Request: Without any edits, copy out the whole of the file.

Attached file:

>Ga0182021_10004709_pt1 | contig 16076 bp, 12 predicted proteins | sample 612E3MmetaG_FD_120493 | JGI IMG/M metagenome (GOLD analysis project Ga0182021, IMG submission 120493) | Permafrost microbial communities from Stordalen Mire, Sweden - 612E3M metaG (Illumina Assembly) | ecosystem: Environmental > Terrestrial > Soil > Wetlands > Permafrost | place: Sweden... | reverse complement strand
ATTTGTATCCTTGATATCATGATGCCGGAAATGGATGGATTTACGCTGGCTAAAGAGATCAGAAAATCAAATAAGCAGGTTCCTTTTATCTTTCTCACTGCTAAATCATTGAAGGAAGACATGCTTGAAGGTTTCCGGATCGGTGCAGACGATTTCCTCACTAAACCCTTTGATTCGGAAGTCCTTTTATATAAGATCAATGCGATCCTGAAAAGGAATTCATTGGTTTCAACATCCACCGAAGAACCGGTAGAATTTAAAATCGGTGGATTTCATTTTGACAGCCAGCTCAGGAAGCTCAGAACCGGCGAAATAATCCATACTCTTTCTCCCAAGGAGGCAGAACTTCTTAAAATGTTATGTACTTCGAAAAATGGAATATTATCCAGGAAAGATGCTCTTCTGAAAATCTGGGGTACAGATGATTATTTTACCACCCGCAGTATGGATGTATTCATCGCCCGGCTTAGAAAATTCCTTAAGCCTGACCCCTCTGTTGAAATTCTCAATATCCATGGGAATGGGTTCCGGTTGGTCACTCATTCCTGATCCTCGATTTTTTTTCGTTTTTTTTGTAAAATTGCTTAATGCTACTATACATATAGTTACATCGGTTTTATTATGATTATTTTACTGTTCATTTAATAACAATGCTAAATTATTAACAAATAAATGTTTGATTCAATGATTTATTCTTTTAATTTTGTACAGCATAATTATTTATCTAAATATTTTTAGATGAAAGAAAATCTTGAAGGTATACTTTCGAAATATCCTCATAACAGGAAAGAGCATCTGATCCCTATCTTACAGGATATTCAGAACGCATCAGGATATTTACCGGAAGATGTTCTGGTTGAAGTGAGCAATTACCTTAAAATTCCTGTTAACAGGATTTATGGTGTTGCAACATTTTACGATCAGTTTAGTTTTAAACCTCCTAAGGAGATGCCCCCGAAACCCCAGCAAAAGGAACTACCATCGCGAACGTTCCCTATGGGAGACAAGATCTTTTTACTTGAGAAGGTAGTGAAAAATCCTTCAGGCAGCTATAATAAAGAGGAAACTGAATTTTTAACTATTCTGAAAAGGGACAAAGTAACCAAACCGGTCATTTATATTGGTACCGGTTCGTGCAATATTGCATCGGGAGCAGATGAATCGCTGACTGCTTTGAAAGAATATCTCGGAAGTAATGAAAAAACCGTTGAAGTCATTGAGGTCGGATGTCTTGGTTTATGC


>Ga0182021_10004709_pt1 | contig 16076 bp, 12 predicted proteins | sample 612E3MmetaG_FD_120493 | JGI IMG/M metagenome (GOLD analysis project Ga0182021, IMG submission 120493) | Permafrost microbial communities from Stordalen Mire, Sweden - 612E3M metaG (Illumina Assembly) | ecosystem: Environmental > Terrestrial > Soil > Wetlands > Permafrost | place: Sweden... | reverse complement strand
ATTTGTATCCTTGATATCATGATGCCGGAAATGGATGGATTTACGCTGGCTAAAGAGATCAGAAAATCAAATAAGCAGGTTCCTTTTATCTTTCTCACTGCTAAATCATTGAAGGAAGACATGCTTGAAGGTTTCCGGATCGGTGCAGACGATTTCCTCACTAAACCCTTTGATTCGGAAGTCCTTTTATATAAGATCAATGCGATCCTGAAAAGGAATTCATTGGTTTCAACATCCACCGAAGAACCGGTAGAATTTAAAATCGGTGGATTTCATTTTGACAGCCAGCTCAGGAAGCTCAGAACCGGCGAAATAATCCATACTCTTTCTCCCAAGGAGGCAGAACTTCTTAAAATGTTATGTACTTCGAAAAATGGAATATTATCCAGGAAAGATGCTCTTCTGAAAATCTGGGGTACAGATGATTATTTTACCACCCGCAGTATGGATGTATTCATCGCCCGGCTTAGAAAATTCCTTAAGCCTGACCCCTCTGTTGAAATTCTCAATATCCATGGGAATGGGTTCCGGTTGGTCACTCATTCCTGATCCTCGATTTTTTTTCGTTTTTTTTGTAAAATTGCTTAATGCTACTATACATATAGTTACATCGGTTTTATTATGATTATTTTACTGTTCATTTAATAACAATGCTAAATTATTAACAAATAAATGTTTGATTCAATGATTTATTCTTTTAATTTTGTACAGCATAATTATTTATCTAAATATTTTTAGATGAAAGAAAATCTTGAAGGTATACTTTCGAAATATCCTCATAACAGGAAAGAGCATCTGATCCCTATCTTACAGGATATTCAGAACGCATCAGGATATTTACCGGAAGATGTTCTGGTTGAAGTGAGCAATTACCTTAAAATTCCTGTTAACAGGATTTATGGTGTTGCAACATTTTACGATCAGTTTAGTTTTAAACCTCCTAAGGAGATGCCCCCGAAACCCCAGCAAAAGGAACTACCATCGCGAACGTTCCCTATGGGAGACAAGATCTTTTTACTTGAGAAGGTAGTGAAAAATCCTTCAGGCAGCTATAATAAAGAGGAAACTGAATTTTTAACTATTCTGAAAAGGGACAAAGTAACCAAACCGGTCATTTATATTGGTACCGGTTCGTGCAATATTGCATCGGGAGCAGATGAATCGCTGACTGCTTTGAAAGAATATCTCGGAAGTAATGAAAAAACCGTTGAAGTCATTGAGGTCGGATGTCTTGGTTTATGC